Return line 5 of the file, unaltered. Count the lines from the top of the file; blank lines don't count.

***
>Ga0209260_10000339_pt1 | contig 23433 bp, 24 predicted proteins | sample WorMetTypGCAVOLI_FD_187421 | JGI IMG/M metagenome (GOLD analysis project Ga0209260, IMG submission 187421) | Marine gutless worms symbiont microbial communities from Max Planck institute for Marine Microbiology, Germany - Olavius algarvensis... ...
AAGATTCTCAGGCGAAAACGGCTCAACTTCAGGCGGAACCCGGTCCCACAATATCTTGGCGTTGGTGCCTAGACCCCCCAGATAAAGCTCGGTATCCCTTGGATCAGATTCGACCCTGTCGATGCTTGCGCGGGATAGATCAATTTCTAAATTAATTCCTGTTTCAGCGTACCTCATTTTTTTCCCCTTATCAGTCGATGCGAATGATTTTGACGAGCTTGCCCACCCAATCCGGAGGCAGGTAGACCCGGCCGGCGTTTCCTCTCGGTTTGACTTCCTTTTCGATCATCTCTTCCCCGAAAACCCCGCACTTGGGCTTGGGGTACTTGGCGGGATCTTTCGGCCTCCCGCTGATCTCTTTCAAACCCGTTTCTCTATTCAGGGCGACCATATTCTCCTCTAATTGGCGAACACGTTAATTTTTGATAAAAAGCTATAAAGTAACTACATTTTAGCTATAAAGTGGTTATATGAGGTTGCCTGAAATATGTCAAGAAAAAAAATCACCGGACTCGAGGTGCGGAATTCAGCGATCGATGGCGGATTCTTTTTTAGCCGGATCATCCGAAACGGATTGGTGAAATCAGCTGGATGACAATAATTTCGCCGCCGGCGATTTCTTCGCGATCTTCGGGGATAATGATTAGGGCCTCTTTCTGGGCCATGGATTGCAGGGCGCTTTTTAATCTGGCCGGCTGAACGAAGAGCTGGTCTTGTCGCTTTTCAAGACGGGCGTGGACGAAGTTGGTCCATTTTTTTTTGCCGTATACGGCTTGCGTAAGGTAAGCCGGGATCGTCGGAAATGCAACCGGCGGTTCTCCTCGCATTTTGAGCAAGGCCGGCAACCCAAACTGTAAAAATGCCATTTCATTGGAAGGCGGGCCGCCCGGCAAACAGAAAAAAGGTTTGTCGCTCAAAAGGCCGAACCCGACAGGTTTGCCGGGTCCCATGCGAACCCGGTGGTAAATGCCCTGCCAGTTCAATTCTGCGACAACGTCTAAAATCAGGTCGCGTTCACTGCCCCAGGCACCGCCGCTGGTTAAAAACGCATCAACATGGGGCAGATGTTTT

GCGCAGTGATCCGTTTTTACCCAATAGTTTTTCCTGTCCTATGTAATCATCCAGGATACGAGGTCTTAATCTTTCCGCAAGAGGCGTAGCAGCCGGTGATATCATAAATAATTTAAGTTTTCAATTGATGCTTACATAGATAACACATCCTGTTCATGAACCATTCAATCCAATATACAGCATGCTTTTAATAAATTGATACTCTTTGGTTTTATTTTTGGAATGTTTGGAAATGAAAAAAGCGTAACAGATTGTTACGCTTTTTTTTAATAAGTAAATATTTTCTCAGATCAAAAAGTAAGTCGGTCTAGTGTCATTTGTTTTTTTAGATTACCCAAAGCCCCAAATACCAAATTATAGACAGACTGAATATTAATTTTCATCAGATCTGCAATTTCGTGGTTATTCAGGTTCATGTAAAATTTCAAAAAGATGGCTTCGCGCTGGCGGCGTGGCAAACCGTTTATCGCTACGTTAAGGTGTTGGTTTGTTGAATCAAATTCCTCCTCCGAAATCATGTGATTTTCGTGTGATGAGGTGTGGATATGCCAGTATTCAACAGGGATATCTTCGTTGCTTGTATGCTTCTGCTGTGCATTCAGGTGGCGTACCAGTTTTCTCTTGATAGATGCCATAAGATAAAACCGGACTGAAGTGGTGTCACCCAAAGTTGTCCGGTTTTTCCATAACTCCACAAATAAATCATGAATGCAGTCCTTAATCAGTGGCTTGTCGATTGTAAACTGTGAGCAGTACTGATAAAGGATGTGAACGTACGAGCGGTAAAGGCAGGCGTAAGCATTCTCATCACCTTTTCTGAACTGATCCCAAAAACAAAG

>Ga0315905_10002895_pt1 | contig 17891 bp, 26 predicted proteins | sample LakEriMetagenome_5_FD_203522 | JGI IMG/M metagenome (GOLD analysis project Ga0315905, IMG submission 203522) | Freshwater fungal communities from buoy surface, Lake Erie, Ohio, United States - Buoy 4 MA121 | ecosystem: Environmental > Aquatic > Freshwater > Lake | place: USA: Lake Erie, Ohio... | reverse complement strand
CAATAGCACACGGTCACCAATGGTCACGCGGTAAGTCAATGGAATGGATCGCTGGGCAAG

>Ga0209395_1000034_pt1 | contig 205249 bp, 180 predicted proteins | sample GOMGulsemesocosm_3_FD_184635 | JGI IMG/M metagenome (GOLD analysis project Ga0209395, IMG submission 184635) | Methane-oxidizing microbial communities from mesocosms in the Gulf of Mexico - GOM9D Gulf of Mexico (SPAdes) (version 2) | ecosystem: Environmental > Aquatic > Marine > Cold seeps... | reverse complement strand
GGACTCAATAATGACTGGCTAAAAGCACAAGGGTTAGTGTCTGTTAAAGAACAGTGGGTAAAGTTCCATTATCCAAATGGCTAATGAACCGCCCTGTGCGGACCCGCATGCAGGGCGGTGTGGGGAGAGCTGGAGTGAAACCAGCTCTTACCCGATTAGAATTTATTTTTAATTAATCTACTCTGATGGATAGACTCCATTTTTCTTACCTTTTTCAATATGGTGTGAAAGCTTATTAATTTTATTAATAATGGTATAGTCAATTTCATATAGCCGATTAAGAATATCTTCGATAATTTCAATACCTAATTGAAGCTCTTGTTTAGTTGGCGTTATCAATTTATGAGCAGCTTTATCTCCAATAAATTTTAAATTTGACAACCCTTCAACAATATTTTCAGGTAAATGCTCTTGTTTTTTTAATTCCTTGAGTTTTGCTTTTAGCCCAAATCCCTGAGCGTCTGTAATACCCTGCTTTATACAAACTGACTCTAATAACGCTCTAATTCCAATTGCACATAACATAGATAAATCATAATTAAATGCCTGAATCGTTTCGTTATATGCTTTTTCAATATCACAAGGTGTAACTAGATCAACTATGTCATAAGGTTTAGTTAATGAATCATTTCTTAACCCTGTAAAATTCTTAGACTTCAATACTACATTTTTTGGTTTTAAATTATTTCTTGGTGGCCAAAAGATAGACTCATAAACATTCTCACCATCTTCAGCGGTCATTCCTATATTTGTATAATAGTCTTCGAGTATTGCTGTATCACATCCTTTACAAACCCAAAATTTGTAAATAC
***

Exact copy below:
CAATAGCACACGGTCACCAATGGTCACGCGGTAAGTCAATGGAATGGATCGCTGGGCAAG